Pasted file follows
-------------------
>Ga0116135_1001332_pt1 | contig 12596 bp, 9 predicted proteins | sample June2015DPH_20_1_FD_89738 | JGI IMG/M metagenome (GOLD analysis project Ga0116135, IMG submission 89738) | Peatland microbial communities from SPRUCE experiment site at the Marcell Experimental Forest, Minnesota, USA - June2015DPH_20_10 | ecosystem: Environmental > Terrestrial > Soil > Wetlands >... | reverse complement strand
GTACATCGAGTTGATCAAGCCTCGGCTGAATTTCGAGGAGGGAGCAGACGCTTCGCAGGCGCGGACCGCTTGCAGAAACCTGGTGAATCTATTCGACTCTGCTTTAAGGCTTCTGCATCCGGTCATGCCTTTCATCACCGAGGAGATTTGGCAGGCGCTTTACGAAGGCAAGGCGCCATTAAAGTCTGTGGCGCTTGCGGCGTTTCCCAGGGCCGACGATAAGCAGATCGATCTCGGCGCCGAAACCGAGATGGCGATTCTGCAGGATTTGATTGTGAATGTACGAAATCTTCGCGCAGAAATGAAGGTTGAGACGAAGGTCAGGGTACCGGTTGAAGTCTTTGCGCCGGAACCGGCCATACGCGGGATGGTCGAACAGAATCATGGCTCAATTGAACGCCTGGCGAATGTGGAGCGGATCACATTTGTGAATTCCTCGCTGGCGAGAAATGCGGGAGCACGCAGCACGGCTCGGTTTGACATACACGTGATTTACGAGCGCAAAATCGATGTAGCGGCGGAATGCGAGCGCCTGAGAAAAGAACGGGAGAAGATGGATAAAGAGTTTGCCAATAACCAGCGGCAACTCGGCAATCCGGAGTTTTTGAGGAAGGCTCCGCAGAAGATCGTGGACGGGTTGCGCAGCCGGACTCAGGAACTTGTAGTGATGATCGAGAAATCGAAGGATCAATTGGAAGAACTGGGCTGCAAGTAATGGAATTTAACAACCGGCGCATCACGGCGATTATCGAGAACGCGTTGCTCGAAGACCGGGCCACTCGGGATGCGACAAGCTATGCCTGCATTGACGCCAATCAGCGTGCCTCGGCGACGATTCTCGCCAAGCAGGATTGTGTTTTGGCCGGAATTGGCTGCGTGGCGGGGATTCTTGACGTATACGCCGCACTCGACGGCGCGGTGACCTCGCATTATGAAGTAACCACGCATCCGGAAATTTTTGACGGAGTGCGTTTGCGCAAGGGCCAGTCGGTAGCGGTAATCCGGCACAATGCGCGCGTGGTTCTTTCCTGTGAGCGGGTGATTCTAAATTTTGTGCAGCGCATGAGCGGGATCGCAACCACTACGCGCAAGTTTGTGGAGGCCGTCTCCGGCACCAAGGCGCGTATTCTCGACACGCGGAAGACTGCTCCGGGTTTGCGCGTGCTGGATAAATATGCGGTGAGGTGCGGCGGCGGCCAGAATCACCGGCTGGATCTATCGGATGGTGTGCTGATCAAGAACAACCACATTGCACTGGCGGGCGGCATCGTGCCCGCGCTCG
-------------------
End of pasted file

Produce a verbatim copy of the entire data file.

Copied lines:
>Ga0116135_1001332_pt1 | contig 12596 bp, 9 predicted proteins | sample June2015DPH_20_1_FD_89738 | JGI IMG/M metagenome (GOLD analysis project Ga0116135, IMG submission 89738) | Peatland microbial communities from SPRUCE experiment site at the Marcell Experimental Forest, Minnesota, USA - June2015DPH_20_10 | ecosystem: Environmental > Terrestrial > Soil > Wetlands >... | reverse complement strand
GTACATCGAGTTGATCAAGCCTCGGCTGAATTTCGAGGAGGGAGCAGACGCTTCGCAGGCGCGGACCGCTTGCAGAAACCTGGTGAATCTATTCGACTCTGCTTTAAGGCTTCTGCATCCGGTCATGCCTTTCATCACCGAGGAGATTTGGCAGGCGCTTTACGAAGGCAAGGCGCCATTAAAGTCTGTGGCGCTTGCGGCGTTTCCCAGGGCCGACGATAAGCAGATCGATCTCGGCGCCGAAACCGAGATGGCGATTCTGCAGGATTTGATTGTGAATGTACGAAATCTTCGCGCAGAAATGAAGGTTGAGACGAAGGTCAGGGTACCGGTTGAAGTCTTTGCGCCGGAACCGGCCATACGCGGGATGGTCGAACAGAATCATGGCTCAATTGAACGCCTGGCGAATGTGGAGCGGATCACATTTGTGAATTCCTCGCTGGCGAGAAATGCGGGAGCACGCAGCACGGCTCGGTTTGACATACACGTGATTTACGAGCGCAAAATCGATGTAGCGGCGGAATGCGAGCGCCTGAGAAAAGAACGGGAGAAGATGGATAAAGAGTTTGCCAATAACCAGCGGCAACTCGGCAATCCGGAGTTTTTGAGGAAGGCTCCGCAGAAGATCGTGGACGGGTTGCGCAGCCGGACTCAGGAACTTGTAGTGATGATCGAGAAATCGAAGGATCAATTGGAAGAACTGGGCTGCAAGTAATGGAATTTAACAACCGGCGCATCACGGCGATTATCGAGAACGCGTTGCTCGAAGACCGGGCCACTCGGGATGCGACAAGCTATGCCTGCATTGACGCCAATCAGCGTGCCTCGGCGACGATTCTCGCCAAGCAGGATTGTGTTTTGGCCGGAATTGGCTGCGTGGCGGGGATTCTTGACGTATACGCCGCACTCGACGGCGCGGTGACCTCGCATTATGAAGTAACCACGCATCCGGAAATTTTTGACGGAGTGCGTTTGCGCAAGGGCCAGTCGGTAGCGGTAATCCGGCACAATGCGCGCGTGGTTCTTTCCTGTGAGCGGGTGATTCTAAATTTTGTGCAGCGCATGAGCGGGATCGCAACCACTACGCGCAAGTTTGTGGAGGCCGTCTCCGGCACCAAGGCGCGTATTCTCGACACGCGGAAGACTGCTCCGGGTTTGCGCGTGCTGGATAAATATGCGGTGAGGTGCGGCGGCGGCCAGAATCACCGGCTGGATCTATCGGATGGTGTGCTGATCAAGAACAACCACATTGCACTGGCGGGCGGCATCGTGCCCGCGCTCG